"...companies that collect and use data at smaller scale (such as solely on their owned and operated domains) are likely to be less impacted by this Regulation. These companies will be significantly less challenged in getting the required consent for their limited purposes. As a result, companies that create trusted, premium digital experiences, enjoy direct relationships with consumers and do not rely on tracking consumers at such a large scale may find new leverage and opportunities in the marketplace." 
"...the ePrivacy Regulation could conceivably prohibit any data transmissions by Facebook or Google between connected IoT (Internet of Things - BH) devices."
"...no matter what happens, it is highly likely Facebook and Google will need to make major changes to their online behavioral and targeted advertising practices in order to comply with forthcoming EU privacy laws and regulations."
One thing to keep in mind is that the ePrivacy Regulation is currently in draft form, the final language has not been approved, and the regulation has not yet been adopted.

As I said in BadMen
"The key thing to remember is that most of the major players in online advertising have a big stake in surveillance marketing. They will fight like hell to protect tracking."
I expect that in the next six months we will see a battle royal. Google and Facebook will use every trick in the book to try to influence European regulators to take the teeth out of the ePrivacy Regulation. Get ready for an avalanche of horseshit about it being anti-democratic, anti-American, anti-free speech (it's already started) and every other spurious argument they and their advertising industry apologists can pull out of their asses.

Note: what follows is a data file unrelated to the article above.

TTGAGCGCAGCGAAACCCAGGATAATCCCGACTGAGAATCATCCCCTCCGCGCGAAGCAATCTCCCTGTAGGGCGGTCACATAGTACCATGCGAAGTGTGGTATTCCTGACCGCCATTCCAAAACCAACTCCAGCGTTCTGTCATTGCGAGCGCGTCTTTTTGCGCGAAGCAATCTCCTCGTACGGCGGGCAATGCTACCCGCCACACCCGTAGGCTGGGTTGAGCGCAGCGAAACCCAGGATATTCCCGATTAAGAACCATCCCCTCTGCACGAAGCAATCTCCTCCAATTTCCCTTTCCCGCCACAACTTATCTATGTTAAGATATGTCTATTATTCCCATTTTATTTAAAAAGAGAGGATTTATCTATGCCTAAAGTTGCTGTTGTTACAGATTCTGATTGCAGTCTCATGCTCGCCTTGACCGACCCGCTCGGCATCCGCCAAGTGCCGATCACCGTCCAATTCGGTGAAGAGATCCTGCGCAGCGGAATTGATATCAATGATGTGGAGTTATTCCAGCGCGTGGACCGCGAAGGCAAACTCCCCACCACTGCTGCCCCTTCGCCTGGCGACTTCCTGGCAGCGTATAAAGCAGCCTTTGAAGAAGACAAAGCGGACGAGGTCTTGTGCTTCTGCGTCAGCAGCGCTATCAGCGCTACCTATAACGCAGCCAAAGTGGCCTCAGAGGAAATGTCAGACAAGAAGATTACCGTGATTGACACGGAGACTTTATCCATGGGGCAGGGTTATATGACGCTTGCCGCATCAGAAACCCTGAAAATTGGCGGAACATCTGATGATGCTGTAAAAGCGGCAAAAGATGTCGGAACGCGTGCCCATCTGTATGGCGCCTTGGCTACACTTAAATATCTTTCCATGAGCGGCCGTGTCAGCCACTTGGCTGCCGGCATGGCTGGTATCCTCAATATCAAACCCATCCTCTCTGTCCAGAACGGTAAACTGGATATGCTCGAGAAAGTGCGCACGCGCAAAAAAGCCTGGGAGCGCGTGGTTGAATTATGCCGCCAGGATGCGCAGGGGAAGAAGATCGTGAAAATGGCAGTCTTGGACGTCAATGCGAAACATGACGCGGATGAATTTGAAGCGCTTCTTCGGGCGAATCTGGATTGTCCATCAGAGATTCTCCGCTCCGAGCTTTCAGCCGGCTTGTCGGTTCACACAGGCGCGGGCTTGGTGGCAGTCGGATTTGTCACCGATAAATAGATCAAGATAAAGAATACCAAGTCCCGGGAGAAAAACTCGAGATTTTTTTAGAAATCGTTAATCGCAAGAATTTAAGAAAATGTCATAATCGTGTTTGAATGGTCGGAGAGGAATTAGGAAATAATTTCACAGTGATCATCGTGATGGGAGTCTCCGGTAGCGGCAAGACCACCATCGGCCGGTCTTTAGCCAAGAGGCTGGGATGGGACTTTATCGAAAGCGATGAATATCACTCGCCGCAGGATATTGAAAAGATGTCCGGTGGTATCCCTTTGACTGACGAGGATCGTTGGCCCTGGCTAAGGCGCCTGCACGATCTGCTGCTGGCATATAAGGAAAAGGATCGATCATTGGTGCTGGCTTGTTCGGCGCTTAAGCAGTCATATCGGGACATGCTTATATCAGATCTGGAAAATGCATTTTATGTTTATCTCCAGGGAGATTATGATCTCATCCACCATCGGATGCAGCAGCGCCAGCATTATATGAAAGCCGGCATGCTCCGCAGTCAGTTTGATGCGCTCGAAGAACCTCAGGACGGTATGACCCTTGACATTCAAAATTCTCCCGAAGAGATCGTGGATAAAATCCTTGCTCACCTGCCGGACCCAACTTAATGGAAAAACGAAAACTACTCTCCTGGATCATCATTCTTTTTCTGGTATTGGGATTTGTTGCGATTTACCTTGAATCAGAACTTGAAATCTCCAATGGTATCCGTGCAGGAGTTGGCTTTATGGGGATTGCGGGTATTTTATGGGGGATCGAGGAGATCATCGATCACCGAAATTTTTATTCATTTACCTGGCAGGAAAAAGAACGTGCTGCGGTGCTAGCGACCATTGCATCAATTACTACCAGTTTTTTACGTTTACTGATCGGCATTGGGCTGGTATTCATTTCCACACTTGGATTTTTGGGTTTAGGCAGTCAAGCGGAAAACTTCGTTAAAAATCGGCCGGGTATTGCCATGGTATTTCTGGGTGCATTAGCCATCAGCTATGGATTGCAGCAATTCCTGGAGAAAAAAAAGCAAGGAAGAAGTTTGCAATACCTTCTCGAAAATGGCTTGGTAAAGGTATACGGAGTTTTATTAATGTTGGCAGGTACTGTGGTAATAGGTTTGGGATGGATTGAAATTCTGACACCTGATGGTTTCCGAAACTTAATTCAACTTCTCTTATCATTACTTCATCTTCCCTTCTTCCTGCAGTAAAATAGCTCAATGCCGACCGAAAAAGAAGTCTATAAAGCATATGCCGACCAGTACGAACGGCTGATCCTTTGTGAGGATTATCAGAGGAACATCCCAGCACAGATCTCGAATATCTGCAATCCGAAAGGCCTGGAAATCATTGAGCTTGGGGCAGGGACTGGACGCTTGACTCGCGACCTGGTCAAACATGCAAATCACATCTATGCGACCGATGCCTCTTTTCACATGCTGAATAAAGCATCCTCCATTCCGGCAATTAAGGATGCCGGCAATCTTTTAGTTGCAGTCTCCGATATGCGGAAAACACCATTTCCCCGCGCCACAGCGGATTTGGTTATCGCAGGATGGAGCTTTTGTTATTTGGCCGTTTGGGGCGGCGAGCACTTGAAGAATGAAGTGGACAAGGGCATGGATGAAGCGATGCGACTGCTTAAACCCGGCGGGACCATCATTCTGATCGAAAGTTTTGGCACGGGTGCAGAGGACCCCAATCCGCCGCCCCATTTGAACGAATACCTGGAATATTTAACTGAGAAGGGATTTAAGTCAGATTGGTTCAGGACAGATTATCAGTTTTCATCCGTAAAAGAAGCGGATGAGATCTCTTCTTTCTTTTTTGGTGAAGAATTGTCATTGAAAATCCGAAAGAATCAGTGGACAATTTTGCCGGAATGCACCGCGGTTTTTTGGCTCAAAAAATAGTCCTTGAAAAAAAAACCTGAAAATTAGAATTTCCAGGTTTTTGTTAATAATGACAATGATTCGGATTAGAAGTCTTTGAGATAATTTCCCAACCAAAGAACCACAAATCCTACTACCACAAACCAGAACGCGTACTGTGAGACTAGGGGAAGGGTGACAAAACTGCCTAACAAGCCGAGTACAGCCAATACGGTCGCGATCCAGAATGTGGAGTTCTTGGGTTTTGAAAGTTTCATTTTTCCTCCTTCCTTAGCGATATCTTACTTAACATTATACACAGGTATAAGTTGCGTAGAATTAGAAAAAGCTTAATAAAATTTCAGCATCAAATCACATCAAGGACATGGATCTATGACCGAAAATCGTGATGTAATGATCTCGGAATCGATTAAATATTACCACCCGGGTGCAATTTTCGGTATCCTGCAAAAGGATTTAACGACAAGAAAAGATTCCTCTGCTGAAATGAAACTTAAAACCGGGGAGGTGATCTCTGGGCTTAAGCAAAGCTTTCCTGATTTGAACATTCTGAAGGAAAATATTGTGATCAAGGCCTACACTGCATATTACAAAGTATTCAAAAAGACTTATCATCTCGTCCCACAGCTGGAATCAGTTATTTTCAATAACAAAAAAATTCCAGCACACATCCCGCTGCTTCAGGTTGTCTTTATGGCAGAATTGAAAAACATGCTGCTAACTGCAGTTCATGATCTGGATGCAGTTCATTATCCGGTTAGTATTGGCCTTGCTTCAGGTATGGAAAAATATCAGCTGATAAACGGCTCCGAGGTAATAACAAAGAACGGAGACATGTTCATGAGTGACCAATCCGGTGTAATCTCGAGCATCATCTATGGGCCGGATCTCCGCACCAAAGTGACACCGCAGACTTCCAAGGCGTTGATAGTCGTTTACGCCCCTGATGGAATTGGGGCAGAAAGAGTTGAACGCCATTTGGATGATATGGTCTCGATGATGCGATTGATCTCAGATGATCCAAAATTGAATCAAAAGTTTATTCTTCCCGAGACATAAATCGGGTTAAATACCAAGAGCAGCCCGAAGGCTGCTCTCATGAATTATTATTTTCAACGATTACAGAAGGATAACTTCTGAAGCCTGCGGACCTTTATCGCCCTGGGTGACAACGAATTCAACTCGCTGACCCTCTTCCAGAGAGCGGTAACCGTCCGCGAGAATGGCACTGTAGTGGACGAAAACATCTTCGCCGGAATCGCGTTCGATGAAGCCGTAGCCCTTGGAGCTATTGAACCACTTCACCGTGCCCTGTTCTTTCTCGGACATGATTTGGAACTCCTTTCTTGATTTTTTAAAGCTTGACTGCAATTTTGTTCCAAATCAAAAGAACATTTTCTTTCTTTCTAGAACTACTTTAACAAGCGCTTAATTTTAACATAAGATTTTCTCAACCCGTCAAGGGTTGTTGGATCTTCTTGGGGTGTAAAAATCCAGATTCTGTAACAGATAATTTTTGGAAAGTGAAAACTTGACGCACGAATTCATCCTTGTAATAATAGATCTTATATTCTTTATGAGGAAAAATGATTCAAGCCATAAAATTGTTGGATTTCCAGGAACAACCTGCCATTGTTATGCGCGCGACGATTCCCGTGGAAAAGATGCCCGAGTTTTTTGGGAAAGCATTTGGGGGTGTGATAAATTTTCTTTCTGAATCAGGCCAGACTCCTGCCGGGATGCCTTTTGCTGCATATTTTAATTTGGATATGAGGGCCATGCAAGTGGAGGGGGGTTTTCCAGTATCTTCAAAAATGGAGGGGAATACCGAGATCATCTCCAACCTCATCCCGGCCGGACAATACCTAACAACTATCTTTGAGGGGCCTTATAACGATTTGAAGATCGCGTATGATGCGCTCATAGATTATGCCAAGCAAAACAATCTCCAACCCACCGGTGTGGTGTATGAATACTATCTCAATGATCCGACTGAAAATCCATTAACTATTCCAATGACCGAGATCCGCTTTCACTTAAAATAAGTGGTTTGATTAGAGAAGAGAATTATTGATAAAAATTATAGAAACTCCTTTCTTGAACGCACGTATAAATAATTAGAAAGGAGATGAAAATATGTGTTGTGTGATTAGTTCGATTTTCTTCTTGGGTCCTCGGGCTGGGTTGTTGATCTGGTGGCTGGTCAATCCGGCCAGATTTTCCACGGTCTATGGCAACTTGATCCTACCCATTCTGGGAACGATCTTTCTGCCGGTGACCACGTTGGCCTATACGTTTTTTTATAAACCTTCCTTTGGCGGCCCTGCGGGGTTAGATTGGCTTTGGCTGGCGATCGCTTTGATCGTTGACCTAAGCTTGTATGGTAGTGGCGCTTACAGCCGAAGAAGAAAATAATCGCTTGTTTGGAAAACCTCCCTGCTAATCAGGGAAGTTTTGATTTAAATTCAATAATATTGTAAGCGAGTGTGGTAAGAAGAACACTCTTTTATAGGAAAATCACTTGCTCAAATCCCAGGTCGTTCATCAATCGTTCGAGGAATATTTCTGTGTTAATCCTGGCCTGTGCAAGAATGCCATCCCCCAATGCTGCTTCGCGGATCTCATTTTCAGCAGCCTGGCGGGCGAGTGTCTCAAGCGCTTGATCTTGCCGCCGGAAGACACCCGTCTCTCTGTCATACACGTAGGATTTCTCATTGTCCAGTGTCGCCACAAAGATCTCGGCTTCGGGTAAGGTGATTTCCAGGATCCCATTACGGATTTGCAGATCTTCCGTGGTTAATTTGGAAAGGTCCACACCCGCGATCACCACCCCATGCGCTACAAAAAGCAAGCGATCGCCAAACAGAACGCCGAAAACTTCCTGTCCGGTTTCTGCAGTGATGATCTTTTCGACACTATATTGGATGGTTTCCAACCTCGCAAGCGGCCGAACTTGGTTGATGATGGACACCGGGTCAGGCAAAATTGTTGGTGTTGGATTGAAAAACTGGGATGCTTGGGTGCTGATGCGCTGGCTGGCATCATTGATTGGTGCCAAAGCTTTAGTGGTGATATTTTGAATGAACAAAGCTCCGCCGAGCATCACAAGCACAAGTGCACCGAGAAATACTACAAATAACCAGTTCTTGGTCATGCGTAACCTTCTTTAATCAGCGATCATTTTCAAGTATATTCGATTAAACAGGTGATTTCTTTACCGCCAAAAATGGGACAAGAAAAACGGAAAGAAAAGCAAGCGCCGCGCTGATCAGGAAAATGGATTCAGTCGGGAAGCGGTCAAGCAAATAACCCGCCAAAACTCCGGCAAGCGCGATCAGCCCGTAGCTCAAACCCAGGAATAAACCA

When confronted with the unprecedented power and influence of Goobook, we will discover if the European regulators really have balls or if they're just grandstanding.

Meanwhile advertisers, who are already in shock over the fraud, corruption, waste, and non-transparency in online advertising, and have flocked to Google and Facebook as presumed "safe havens," are going to get another shotgun blast to face. They've been living in a fantasyland and it will soon start crumbling.

This is gonna be the best show in town.

September 21, 2017

Apple Right, Ad Industry Wrong


This piece from the Type A Group Newsletter was very popular this week. I am reprinting it here today.

As usual, the tin-eared aristocrats of the ad industry are on the wrong side of an important issue.